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GCN Circular 27291

LIGO/Virgo S200302c: No significant counterpart candidates in Fermi-LAT observations
2020-03-03T01:38:51Z (4 years ago)
Makoto Arimoto at Tokyo Inst of Tech <>
N. Di Lalla (Stanford Univ.), F. Longo (University and INFN, Trieste),
D. Kocevski (NASA/MSFC),
N. Omodei (Stanford Univ.), M. Arimoto (Kanazawa Univ.), A. Berretta
(University & INFN Perugia),
M. Crnogorcevic (Univ. of Maryland & NASA/GSFC), M. Axelsson (KTH &
Stockholm Univ) and
E. Bissaldi (Politecnico & INFN Bari) report on behalf of the
Fermi-LAT Collaboration:

We have searched data collected by the Fermi Large Area Telescope (LAT) on
March 2, 2020, for possible high-energy (E > 100 MeV) gamma-ray emission in
spatial/temporal coincidence with the LIGO/Virgo trigger S200302c (GCN 27278).

We define "instantaneous coverage" as the integral over the region of the LIGO
probability map that is within the LAT field of view at a given time,
and "cumulative
coverage" as the integral of the instantaneous coverage over time. Fermi-LAT had
an instantaneous coverage of ~23% of the LIGO probability at the time
of the trigger
(T0 = 2020-03-02 01:58:11.519 UTC), and reached 100% cumulative coverage
after ~5 ks.

We performed a search for a transient counterpart within the observed region of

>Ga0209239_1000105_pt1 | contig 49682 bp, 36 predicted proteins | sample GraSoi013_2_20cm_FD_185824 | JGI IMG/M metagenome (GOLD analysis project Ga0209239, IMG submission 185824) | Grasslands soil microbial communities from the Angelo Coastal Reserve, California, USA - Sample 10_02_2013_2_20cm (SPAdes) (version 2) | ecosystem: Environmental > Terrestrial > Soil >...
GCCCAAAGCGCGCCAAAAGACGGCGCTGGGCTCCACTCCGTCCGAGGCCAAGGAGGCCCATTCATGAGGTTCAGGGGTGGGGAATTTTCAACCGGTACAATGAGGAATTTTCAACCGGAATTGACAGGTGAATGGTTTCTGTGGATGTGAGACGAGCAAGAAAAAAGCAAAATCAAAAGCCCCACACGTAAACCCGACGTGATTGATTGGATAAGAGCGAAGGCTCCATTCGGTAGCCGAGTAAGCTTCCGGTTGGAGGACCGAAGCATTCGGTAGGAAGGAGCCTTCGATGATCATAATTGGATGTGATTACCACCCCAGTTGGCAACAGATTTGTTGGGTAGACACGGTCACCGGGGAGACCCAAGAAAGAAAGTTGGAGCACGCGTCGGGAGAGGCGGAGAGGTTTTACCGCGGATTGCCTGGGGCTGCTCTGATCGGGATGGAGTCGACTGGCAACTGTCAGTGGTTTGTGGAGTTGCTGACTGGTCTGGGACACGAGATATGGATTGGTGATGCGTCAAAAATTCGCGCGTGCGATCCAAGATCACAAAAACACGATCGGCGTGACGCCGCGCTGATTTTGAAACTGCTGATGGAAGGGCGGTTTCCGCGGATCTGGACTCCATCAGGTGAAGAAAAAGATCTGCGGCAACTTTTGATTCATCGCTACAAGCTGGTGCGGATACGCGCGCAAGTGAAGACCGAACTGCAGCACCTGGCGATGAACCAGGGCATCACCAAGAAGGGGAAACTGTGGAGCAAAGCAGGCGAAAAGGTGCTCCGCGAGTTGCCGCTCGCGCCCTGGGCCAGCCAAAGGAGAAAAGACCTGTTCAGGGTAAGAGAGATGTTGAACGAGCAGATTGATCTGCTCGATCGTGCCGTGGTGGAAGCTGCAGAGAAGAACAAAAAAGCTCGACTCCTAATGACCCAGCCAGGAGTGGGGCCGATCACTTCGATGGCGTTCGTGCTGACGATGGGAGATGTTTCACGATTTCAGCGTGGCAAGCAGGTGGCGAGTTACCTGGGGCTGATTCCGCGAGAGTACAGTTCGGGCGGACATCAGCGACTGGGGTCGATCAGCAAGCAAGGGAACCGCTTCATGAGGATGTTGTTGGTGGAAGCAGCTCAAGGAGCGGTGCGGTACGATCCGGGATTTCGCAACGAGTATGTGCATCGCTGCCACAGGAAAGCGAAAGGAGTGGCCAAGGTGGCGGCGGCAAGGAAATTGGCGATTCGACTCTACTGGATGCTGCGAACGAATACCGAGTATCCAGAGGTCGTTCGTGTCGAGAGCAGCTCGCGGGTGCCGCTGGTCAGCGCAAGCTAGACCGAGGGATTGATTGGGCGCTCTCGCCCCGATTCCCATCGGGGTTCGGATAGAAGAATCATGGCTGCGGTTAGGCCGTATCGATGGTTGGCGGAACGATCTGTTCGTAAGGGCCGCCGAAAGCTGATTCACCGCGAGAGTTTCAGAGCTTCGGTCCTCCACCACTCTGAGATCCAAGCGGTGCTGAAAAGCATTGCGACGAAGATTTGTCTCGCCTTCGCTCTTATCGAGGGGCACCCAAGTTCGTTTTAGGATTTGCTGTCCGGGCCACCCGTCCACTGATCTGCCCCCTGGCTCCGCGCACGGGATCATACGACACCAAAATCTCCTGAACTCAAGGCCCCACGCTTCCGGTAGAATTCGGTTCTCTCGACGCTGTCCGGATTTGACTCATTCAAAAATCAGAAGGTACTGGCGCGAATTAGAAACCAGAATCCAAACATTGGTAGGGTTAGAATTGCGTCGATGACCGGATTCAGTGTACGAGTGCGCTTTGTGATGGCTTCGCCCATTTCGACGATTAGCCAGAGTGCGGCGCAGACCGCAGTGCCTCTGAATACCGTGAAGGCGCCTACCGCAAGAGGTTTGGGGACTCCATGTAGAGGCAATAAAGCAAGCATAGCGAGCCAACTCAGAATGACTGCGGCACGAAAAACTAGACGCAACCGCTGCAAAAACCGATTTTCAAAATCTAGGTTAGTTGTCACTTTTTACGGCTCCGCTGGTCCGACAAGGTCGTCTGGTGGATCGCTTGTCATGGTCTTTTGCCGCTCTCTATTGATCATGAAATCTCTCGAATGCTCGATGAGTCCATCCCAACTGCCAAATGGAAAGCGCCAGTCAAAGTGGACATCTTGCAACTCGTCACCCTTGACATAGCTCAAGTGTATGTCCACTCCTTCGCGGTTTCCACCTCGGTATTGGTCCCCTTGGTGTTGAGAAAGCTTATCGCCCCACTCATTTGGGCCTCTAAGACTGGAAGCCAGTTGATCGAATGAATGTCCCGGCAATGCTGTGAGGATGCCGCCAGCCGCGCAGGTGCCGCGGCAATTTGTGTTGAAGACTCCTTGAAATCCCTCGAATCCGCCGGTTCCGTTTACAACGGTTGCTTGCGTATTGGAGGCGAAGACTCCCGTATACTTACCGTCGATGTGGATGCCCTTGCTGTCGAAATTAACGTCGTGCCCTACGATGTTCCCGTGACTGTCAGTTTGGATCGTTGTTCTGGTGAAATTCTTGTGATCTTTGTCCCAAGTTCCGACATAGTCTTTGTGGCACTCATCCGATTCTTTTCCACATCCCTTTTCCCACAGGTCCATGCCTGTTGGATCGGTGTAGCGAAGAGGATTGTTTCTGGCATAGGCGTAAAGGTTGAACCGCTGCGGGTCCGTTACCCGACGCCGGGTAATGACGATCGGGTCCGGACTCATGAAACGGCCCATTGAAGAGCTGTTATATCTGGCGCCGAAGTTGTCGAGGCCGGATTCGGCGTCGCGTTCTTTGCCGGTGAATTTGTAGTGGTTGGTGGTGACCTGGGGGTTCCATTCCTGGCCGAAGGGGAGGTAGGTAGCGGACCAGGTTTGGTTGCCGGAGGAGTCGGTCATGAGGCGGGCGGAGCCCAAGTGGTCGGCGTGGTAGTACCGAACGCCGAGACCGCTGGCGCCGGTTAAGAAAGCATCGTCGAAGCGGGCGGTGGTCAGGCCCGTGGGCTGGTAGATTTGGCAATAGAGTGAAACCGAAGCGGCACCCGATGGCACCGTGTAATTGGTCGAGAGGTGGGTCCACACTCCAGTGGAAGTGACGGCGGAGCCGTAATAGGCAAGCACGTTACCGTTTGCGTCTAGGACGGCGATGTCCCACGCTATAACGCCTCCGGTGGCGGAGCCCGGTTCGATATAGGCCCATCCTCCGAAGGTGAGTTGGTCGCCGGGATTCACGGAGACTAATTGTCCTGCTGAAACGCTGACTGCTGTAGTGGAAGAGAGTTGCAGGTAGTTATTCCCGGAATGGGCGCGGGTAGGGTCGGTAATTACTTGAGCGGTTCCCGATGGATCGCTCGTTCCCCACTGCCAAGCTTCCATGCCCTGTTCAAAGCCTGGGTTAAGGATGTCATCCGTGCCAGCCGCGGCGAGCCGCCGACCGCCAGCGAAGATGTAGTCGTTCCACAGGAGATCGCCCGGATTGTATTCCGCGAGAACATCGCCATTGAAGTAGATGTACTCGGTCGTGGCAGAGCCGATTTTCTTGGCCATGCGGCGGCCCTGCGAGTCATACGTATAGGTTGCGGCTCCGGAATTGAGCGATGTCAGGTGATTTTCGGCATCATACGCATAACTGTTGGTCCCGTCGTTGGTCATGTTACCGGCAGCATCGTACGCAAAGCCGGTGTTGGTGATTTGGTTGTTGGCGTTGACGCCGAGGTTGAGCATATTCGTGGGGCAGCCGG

the 90% contour of LIGO map in  a fixed time window from T0 to T0 + 10 ks.
No significant new sources are found.

A marginally significant excess (with a  soft spectrum) was found at
the location
RA, Dec  63.3, Dec = 18.8 (degrees, J2000)
with an error radius of 1.0 deg (90% containment, statistical error only).

We also performed a search which adapted the time interval of the
analysis to the
exposure of each region of the sky, and no additional excesses were found.

Energy flux upper bounds for the fixed time interval between 100 MeV and 1 GeV
for this search vary between 1.1e-10 and 1.1e-09 [erg/cm^2/s].

The Fermi-LAT point of contact for this event is
Makoto Arimoto (

The Fermi-LAT is a pair conversion telescope designed to cover
the energy band from 20 MeV to greater than 300 GeV.
It is the product of an international collaboration between
NASA and DOE in the U.S. and many scientific institutions
across France, Italy, Japan and Sweden.
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